This book is a weird crossover: part cookbook, part graphic novel. Part reverent portrait of a great chef, Alain Passard, part ironic reportage about following the chef and his assistants for 3 years and falling head over heels for his extravagance. There are recipes beginning each “chapter”, but I’m not sure if they are meant to be made at home by the reader.
Alain Passard is a French gastronomy master, but not the kind of chef that would go on TV. He’s passionate about food and creating new ways to appreciate produces, especially vegetables. He’s practically vegetarian, and keeps several gardens in France that explore old vegetables varieties and grow organically everything that will be used in Passard’s restaurants. He comes out as uncompromising about quality and technique, but as the same time a bon viveur (I love this pseudo-French)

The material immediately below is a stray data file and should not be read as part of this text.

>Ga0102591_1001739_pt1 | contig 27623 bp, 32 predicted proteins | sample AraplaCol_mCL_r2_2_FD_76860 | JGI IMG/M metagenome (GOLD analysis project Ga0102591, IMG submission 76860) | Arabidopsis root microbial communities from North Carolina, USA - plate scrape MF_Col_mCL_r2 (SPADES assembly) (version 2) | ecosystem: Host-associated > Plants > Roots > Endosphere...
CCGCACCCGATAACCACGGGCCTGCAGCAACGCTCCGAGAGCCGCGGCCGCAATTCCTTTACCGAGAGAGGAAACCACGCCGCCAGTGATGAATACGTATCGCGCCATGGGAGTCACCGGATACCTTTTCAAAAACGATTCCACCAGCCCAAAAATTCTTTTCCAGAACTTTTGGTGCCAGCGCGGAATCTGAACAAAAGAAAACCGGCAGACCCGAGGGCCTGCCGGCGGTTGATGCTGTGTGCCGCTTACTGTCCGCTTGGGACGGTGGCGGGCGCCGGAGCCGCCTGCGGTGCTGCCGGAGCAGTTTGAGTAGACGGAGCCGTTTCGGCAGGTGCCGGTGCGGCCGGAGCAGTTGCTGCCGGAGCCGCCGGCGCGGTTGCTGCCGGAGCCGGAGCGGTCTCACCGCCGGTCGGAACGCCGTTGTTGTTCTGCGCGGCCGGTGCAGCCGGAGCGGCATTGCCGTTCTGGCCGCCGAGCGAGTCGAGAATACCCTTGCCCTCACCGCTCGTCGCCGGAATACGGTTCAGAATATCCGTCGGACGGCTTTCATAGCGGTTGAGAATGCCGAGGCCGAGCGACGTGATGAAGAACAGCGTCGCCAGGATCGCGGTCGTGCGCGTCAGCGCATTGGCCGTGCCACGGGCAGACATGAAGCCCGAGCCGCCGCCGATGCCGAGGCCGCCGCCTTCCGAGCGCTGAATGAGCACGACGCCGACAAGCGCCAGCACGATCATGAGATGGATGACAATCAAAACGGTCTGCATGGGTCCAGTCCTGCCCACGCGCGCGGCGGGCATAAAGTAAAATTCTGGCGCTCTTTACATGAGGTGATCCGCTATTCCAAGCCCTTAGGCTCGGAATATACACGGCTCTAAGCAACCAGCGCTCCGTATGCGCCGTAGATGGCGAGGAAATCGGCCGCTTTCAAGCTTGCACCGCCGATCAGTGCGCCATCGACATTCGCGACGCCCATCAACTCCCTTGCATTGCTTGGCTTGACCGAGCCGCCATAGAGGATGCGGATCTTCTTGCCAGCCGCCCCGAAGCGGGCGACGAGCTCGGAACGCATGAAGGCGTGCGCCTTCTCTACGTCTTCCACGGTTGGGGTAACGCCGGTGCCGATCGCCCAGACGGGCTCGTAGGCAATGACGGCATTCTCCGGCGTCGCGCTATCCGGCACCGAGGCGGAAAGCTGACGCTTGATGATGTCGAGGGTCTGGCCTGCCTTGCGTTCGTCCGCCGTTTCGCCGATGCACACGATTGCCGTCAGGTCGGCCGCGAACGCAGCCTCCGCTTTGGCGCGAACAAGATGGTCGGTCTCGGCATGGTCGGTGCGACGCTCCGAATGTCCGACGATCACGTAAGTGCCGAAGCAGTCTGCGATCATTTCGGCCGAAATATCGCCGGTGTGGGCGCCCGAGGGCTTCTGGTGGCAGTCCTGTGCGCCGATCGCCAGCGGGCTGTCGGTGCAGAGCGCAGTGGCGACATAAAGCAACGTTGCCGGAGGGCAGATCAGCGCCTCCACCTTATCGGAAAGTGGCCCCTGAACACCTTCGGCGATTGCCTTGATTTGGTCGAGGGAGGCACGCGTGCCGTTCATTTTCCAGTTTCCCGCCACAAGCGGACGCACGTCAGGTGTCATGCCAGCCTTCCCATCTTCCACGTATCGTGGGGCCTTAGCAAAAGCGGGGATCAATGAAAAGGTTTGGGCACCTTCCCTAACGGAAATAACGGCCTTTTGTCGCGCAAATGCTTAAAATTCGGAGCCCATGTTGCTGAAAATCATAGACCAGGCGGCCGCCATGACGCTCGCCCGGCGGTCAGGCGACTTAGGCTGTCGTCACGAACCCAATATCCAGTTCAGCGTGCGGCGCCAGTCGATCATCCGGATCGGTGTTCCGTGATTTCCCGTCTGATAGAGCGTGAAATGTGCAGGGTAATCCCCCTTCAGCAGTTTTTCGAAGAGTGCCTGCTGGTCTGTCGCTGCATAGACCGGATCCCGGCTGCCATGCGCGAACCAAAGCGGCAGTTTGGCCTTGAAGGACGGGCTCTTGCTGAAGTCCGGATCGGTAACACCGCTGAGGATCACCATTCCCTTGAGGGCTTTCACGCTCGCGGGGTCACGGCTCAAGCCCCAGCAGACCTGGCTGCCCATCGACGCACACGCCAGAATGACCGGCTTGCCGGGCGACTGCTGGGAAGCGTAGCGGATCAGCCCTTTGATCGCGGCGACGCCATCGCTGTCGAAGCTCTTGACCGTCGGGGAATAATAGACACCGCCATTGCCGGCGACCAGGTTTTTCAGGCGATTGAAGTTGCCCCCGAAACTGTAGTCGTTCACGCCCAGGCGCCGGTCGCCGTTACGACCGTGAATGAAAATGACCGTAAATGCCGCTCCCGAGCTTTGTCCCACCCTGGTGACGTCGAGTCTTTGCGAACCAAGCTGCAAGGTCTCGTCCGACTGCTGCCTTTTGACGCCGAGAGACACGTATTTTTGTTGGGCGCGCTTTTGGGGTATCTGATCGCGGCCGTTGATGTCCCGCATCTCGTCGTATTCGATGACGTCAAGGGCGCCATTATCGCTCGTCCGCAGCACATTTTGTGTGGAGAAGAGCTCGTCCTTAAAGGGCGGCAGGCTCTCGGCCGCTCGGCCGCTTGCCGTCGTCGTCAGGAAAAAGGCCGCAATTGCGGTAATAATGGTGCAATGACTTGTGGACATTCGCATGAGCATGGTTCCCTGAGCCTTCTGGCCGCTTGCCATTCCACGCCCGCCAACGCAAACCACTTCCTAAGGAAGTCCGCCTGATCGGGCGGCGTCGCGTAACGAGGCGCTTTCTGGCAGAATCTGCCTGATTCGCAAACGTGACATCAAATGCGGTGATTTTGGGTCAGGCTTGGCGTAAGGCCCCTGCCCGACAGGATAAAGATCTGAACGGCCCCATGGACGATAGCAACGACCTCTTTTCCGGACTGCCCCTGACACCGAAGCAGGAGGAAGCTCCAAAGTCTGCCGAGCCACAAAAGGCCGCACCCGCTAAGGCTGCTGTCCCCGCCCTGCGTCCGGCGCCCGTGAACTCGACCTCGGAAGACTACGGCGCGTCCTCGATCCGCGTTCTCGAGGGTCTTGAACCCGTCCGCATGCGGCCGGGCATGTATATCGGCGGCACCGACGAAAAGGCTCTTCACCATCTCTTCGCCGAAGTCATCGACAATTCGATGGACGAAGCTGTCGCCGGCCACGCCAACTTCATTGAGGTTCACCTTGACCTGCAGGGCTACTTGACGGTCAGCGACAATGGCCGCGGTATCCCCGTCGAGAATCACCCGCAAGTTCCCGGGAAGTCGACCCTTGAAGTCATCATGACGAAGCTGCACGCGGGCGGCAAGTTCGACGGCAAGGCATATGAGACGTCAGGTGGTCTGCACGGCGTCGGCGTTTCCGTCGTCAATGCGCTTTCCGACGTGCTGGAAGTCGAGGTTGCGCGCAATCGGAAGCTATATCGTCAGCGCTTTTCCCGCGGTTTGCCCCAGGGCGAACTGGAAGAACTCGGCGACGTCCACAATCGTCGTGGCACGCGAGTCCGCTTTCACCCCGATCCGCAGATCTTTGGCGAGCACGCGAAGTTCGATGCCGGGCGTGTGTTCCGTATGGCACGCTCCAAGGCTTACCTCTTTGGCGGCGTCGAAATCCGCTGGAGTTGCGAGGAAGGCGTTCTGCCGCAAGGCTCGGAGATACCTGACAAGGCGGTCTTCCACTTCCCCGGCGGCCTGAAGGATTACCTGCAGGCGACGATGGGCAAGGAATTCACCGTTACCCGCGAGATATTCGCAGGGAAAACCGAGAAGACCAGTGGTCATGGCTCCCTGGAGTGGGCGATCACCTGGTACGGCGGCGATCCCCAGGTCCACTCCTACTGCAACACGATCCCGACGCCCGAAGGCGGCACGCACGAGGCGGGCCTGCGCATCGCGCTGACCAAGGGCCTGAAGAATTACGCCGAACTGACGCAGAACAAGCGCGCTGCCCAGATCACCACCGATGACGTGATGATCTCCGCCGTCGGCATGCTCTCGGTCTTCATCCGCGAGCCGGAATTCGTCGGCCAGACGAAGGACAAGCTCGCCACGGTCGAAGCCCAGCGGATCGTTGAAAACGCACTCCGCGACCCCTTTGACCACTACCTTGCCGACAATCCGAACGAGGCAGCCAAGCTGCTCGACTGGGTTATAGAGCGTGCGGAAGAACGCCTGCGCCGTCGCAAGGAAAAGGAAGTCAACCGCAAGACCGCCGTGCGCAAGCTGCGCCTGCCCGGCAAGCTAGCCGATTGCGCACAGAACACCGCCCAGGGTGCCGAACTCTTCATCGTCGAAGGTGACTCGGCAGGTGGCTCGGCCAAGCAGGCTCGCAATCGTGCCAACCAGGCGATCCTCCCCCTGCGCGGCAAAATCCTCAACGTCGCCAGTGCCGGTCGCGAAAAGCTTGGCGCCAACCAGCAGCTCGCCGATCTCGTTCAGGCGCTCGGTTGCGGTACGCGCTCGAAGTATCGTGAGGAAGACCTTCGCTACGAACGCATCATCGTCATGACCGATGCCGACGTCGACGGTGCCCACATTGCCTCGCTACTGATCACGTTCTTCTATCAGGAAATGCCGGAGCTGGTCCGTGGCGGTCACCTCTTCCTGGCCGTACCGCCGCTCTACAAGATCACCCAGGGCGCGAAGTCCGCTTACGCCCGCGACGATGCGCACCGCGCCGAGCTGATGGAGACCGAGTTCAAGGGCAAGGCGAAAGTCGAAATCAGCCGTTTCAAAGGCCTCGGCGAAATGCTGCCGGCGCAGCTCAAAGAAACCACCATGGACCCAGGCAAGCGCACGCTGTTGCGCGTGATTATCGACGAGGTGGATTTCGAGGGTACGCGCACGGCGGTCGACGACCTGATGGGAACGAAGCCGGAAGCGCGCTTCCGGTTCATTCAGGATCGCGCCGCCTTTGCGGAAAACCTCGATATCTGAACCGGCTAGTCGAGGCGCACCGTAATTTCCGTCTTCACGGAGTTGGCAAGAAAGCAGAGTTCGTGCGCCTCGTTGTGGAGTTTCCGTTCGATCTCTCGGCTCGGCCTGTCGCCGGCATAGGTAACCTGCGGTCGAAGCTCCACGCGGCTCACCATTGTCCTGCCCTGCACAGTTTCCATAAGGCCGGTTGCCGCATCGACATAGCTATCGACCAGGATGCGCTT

Christophe Blain, the graphic artist, has something for great men. He’s the artist behind Quai d’Orsay, another graphic novel inspired by the memoirs of a lowly diplomat working for the Minister of Foreign Affairs. In that book, the Minister was a man bigger than life, and his assistants were fawning over him and blindly obey his whims. Passard is that kind of genius too, and nowhere is it more obvious than during a double page aside where one of Passard’s female assistant gushes over her boss with blushing cheeks as if she was in love with him.
The result is a very interesting literary and artistic experience, as Blain tries to replicate produces and techniques with his art, by showing hands and faces. His style is quite minimalist, so it’s really a challenge to represent on paper a sensory experience that was mainly based on taste (of course), smell, texture (touch), sound (the din of the kitchen, the reverent whisper of the restaurant) and only partially on sight.
But if you manage to read this book to the end without feeling hungry and wanting to try new ways to cook your usual vegetables, even if you’re not a foodie, I will be very surprised indeed!